Gear Review: Survivorman Les Stroud SK Jungle Machete

By: Frank Medicine Wolf Springer
By: Frank Medicine Wolf Springer

It is often nice to witness the UPS man drop off that awaited package containing a product to be field tested. The “often” part of it is that sometimes the press-release, which prompted my request of a ‘field sample,’ is far superior in description than the item actually turns out to be. So each package is opened with a certain amount of trepidation that hearts at the other end of the postage will be broken by my honest test and appraisal. I mean, every parent loves their own kid—even if they turn out to be worthless creations.

Manufacturers are no different in how they feel about their product and in this- not everything I receive is worth my reader’s spent money. However, when I pulled the Camillus Knives ‘Survivorman Les Stroud SK Jungle Machete’ from the package, I felt a bit upbeat on my first inspection. The scabbard was designed of durable Ballistic Nylon with multiple belt and attachment points. The hook-and-loop ‘keeper’ to hold the machete into the scabbard is placed well and secures the blade from actual loss. There are two snap-tabs for total access opening of the scabbard and though I found them unnecessary to open and retrieve the machete, they are durable and may have use as attachment points for something you may wish to carry along and keep at-hand. The scabbard also had a Mesh Pocket for a Trail Map.

On the outside of the scabbard is a ‘fire-stick’ with knurled steel pommel held firmly in place by the snap-in placement on its handle. Striking the machete against this surface produced enough hot spark to flash a fire in dry tinder, quite nice to have at hand.

Camillus Survivorman Jungle Machete

The handle of the Survivorman was ergonomically designed and is both cushioned and formed to stay both secure and comfortable in hard use. The grip end has an opening for attachment of a lanyard if that is one’s preference and not a bad idea where you occasionally need the use of both hands for gripping and don’t want to continually retrieve the machete from where you otherwise would have laid it away. The curved blade is Non-Stick Titanium Bonded 440 Stainless Steel where the curve of the thick blade drops away from the handle in a degree that focuses the swing-force into the material to be cut. More chop-for-energy-spent is a good thing when it comes to clearing a long shooting lane, brushing a trail or opening a camp space.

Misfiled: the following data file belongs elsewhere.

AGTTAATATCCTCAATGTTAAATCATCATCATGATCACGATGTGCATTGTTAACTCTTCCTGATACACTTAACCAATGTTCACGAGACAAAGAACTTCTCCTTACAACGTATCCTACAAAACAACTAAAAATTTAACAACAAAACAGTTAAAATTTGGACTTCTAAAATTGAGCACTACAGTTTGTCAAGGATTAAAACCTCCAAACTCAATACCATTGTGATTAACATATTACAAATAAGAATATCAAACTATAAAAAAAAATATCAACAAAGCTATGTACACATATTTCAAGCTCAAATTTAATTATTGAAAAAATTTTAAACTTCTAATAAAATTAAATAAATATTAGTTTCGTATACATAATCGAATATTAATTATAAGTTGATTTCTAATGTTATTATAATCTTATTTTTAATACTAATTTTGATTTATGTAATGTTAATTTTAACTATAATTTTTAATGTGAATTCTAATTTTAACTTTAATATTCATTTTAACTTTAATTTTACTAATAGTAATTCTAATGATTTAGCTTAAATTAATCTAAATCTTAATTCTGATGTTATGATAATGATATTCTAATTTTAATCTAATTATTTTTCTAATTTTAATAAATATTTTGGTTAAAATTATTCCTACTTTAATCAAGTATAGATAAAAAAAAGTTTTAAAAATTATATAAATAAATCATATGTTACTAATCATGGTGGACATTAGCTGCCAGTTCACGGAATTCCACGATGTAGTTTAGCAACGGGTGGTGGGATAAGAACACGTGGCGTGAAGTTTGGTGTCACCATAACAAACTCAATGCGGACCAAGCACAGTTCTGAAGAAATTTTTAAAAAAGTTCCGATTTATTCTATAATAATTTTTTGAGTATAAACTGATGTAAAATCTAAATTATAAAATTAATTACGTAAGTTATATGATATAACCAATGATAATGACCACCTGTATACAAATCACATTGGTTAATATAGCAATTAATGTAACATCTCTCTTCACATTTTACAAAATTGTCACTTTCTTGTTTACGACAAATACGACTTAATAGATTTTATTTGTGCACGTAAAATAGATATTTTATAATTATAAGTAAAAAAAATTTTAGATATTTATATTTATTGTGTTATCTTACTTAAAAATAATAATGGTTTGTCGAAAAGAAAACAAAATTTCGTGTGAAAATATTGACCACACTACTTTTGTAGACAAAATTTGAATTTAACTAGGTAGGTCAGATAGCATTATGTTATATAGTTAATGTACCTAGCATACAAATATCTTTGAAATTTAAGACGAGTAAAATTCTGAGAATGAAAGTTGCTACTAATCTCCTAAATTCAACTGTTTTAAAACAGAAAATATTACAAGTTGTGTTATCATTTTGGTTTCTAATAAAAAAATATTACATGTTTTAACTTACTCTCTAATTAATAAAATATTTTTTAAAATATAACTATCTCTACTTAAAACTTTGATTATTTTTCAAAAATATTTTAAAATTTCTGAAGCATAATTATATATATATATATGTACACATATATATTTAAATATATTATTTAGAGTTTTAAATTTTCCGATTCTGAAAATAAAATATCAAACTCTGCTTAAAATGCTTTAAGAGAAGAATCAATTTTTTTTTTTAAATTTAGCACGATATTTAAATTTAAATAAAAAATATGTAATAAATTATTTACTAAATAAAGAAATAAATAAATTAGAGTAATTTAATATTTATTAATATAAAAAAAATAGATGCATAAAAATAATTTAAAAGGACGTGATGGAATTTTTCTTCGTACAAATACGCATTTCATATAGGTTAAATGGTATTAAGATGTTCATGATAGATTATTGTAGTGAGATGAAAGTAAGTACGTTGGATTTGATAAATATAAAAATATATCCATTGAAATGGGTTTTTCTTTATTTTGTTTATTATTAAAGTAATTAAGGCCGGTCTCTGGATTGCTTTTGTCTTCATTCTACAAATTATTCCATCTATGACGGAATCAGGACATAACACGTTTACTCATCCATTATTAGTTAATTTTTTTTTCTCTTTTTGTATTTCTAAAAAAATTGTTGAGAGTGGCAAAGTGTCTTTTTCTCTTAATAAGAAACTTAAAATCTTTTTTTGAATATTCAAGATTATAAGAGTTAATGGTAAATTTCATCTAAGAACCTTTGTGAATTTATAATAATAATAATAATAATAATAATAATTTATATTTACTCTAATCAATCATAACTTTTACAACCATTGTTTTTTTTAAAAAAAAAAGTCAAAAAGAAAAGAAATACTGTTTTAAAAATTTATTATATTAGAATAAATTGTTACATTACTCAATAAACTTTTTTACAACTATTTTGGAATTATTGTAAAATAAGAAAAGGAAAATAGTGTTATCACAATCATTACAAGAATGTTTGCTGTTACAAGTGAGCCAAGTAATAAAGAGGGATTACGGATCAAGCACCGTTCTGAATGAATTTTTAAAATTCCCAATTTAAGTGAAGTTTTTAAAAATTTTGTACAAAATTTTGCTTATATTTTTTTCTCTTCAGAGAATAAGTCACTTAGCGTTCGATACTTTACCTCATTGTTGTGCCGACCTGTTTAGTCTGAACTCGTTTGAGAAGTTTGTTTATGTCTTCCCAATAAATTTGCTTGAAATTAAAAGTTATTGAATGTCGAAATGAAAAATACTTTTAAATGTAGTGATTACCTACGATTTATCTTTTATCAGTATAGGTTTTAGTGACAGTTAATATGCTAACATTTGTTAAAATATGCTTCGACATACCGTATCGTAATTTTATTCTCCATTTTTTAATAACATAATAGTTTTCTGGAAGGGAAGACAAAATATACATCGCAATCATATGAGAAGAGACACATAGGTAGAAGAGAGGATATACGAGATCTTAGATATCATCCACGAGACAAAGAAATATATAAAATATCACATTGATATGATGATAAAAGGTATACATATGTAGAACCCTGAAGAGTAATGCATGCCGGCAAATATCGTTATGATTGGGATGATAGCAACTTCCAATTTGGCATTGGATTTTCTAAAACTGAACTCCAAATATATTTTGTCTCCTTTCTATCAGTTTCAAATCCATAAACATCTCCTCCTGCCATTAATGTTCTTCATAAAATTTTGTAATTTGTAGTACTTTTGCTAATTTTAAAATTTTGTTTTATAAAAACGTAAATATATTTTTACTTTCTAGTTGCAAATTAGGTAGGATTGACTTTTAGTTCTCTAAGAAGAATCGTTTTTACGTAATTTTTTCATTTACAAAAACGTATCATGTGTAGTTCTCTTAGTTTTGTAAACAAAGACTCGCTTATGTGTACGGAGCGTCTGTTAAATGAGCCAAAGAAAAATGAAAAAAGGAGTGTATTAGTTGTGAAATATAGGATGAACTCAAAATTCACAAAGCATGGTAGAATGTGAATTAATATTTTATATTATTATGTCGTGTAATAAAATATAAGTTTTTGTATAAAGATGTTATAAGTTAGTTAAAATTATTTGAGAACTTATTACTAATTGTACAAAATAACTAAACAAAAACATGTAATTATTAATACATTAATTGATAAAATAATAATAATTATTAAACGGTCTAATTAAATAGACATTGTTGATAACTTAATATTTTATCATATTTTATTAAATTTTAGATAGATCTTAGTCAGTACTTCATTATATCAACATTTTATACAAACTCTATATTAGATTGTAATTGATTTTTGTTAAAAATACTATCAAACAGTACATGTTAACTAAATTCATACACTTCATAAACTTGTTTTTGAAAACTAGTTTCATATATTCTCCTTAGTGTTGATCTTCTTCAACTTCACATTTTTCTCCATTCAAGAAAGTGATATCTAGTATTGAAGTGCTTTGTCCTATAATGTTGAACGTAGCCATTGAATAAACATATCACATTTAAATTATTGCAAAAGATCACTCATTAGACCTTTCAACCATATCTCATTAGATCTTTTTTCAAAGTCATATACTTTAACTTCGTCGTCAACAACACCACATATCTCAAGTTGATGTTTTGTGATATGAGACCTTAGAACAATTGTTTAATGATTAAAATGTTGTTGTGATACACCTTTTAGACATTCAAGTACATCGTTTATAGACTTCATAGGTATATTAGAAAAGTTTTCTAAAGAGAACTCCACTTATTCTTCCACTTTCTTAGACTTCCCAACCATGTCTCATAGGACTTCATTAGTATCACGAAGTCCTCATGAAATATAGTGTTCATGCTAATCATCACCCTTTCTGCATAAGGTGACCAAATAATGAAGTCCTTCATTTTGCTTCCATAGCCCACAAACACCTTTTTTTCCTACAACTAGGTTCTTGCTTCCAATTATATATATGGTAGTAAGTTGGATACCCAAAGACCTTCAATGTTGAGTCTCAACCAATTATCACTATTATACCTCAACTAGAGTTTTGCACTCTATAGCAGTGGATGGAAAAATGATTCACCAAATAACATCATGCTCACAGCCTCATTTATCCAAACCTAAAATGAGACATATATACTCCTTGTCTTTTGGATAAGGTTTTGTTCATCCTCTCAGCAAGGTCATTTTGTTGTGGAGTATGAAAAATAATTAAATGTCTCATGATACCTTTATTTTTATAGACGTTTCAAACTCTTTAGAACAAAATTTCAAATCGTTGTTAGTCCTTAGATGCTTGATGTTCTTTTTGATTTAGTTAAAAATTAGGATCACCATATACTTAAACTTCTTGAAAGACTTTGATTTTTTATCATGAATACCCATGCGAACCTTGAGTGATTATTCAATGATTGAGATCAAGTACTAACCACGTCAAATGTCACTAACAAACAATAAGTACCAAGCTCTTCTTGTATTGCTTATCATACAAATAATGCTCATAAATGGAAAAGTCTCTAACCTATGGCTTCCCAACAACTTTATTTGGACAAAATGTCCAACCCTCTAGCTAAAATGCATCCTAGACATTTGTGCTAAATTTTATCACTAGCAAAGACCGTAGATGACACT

The bevel of the blade is ample and the steel’s sharpness during testing on hard and course materials held up at least better than one normally expects from a chopping device. The fore-end of the Survivorman’s blade is a slight-projection chisel point cutter that was useful as a digging tool which didn’t affect the sharp cutting edge of the blade itself. This aspect is more often used than one easily considers from a comfortable chair at home. It was a real ‘deal clincher’ for me.

Whether you are segmenting game parts, collecting medium size wood for the fire or handling any of the clearing chores necessary for camp or hunting life, the Survivorman Machete from Camillus Knives is a keeper and destined to be a classic of design and utility in years of field work to come and you don’t actually have to live in a jungle to find a good use for this machete in your camp.

Check this awesome machete out today at: Camillus Knives

Frank Medicine Wolf Springer

“Think a good thought!”

One Response to "Gear Review: Survivorman Les Stroud SK Jungle Machete"

  1. Don Carothers   2013/01/25 at 2:36 pm

    Well Frank, I hope you’re an honest man because I’ve heard some bad reviews of this tool but trusted my $70.00 to yours.
    Don